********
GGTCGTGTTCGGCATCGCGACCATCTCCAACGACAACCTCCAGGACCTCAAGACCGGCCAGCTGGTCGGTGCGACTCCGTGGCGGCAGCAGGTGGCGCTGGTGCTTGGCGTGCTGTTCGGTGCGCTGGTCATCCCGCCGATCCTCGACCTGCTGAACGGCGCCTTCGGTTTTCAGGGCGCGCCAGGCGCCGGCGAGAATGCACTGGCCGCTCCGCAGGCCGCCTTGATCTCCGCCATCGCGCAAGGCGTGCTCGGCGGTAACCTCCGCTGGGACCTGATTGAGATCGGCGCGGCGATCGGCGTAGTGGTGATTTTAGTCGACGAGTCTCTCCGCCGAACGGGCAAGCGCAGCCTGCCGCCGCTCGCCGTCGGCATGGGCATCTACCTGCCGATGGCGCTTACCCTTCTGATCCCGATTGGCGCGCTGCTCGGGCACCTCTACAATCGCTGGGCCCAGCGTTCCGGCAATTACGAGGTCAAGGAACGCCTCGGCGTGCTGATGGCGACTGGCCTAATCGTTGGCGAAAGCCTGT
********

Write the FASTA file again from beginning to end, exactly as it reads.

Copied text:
GGTCGTGTTCGGCATCGCGACCATCTCCAACGACAACCTCCAGGACCTCAAGACCGGCCAGCTGGTCGGTGCGACTCCGTGGCGGCAGCAGGTGGCGCTGGTGCTTGGCGTGCTGTTCGGTGCGCTGGTCATCCCGCCGATCCTCGACCTGCTGAACGGCGCCTTCGGTTTTCAGGGCGCGCCAGGCGCCGGCGAGAATGCACTGGCCGCTCCGCAGGCCGCCTTGATCTCCGCCATCGCGCAAGGCGTGCTCGGCGGTAACCTCCGCTGGGACCTGATTGAGATCGGCGCGGCGATCGGCGTAGTGGTGATTTTAGTCGACGAGTCTCTCCGCCGAACGGGCAAGCGCAGCCTGCCGCCGCTCGCCGTCGGCATGGGCATCTACCTGCCGATGGCGCTTACCCTTCTGATCCCGATTGGCGCGCTGCTCGGGCACCTCTACAATCGCTGGGCCCAGCGTTCCGGCAATTACGAGGTCAAGGAACGCCTCGGCGTGCTGATGGCGACTGGCCTAATCGTTGGCGAAAGCCTGT